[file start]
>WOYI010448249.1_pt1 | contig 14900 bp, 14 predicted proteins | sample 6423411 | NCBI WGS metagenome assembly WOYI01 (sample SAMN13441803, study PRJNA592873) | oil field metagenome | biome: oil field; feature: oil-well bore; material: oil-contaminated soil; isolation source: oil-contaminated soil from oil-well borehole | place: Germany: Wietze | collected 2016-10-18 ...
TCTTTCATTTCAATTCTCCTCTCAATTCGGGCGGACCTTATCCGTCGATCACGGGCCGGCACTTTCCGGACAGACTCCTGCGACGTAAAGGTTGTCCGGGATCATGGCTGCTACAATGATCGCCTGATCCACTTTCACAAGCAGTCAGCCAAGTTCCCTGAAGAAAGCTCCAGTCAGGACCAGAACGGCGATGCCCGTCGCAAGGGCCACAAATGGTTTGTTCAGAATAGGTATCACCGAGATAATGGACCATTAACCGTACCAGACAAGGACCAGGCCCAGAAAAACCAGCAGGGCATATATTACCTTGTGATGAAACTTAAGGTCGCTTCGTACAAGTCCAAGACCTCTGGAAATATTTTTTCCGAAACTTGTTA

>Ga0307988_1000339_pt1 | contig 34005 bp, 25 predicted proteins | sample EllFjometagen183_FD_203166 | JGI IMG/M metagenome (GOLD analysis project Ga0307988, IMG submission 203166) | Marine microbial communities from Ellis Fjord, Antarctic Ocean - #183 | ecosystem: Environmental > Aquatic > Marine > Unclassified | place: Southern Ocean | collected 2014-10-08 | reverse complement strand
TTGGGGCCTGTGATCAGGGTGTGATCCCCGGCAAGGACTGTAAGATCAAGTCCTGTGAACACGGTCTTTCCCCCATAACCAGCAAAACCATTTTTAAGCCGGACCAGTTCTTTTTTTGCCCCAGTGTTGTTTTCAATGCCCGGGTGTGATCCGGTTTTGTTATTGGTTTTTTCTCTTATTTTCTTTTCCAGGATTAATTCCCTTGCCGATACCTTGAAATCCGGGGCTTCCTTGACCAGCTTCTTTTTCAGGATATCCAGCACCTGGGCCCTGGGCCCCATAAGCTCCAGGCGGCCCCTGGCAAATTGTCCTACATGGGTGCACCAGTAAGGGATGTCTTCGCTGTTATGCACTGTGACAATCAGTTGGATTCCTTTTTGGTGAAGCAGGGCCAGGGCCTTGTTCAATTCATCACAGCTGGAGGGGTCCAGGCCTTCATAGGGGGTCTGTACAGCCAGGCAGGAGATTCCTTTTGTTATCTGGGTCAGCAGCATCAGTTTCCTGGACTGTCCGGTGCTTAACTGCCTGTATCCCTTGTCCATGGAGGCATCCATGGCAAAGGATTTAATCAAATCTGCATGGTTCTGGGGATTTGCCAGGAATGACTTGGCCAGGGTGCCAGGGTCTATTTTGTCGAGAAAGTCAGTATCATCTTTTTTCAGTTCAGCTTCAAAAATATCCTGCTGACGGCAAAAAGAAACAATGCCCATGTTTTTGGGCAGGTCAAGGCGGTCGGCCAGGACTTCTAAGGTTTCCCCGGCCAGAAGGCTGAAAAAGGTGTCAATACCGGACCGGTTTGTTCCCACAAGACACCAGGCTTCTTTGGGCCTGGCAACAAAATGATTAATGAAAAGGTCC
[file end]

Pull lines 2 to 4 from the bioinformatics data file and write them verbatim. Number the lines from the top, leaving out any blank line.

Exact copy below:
TCTTTCATTTCAATTCTCCTCTCAATTCGGGCGGACCTTATCCGTCGATCACGGGCCGGCACTTTCCGGACAGACTCCTGCGACGTAAAGGTTGTCCGGGATCATGGCTGCTACAATGATCGCCTGATCCACTTTCACAAGCAGTCAGCCAAGTTCCCTGAAGAAAGCTCCAGTCAGGACCAGAACGGCGATGCCCGTCGCAAGGGCCACAAATGGTTTGTTCAGAATAGGTATCACCGAGATAATGGACCATTAACCGTACCAGACAAGGACCAGGCCCAGAAAAACCAGCAGGGCATATATTACCTTGTGATGAAACTTAAGGTCGCTTCGTACAAGTCCAAGACCTCTGGAAATATTTTTTCCGAAACTTGTTA

>Ga0307988_1000339_pt1 | contig 34005 bp, 25 predicted proteins | sample EllFjometagen183_FD_203166 | JGI IMG/M metagenome (GOLD analysis project Ga0307988, IMG submission 203166) | Marine microbial communities from Ellis Fjord, Antarctic Ocean - #183 | ecosystem: Environmental > Aquatic > Marine > Unclassified | place: Southern Ocean | collected 2014-10-08 | reverse complement strand
TTGGGGCCTGTGATCAGGGTGTGATCCCCGGCAAGGACTGTAAGATCAAGTCCTGTGAACACGGTCTTTCCCCCATAACCAGCAAAACCATTTTTAAGCCGGACCAGTTCTTTTTTTGCCCCAGTGTTGTTTTCAATGCCCGGGTGTGATCCGGTTTTGTTATTGGTTTTTTCTCTTATTTTCTTTTCCAGGATTAATTCCCTTGCCGATACCTTGAAATCCGGGGCTTCCTTGACCAGCTTCTTTTTCAGGATATCCAGCACCTGGGCCCTGGGCCCCATAAGCTCCAGGCGGCCCCTGGCAAATTGTCCTACATGGGTGCACCAGTAAGGGATGTCTTCGCTGTTATGCACTGTGACAATCAGTTGGATTCCTTTTTGGTGAAGCAGGGCCAGGGCCTTGTTCAATTCATCACAGCTGGAGGGGTCCAGGCCTTCATAGGGGGTCTGTACAGCCAGGCAGGAGATTCCTTTTGTTATCTGGGTCAGCAGCATCAGTTTCCTGGACTGTCCGGTGCTTAACTGCCTGTATCCCTTGTCCATGGAGGCATCCATGGCAAAGGATTTAATCAAATCTGCATGGTTCTGGGGATTTGCCAGGAATGACTTGGCCAGGGTGCCAGGGTCTATTTTGTCGAGAAAGTCAGTATCATCTTTTTTCAGTTCAGCTTCAAAAATATCCTGCTGACGGCAAAAAGAAACAATGCCCATGTTTTTGGGCAGGTCAAGGCGGTCGGCCAGGACTTCTAAGGTTTCCCCGGCCAGAAGGCTGAAAAAGGTGTCAATACCGGACCGGTTTGTTCCCACAAGACACCAGGCTTCTTTGGGCCTGGCAACAAAATGATTAATGAAAAGGTCC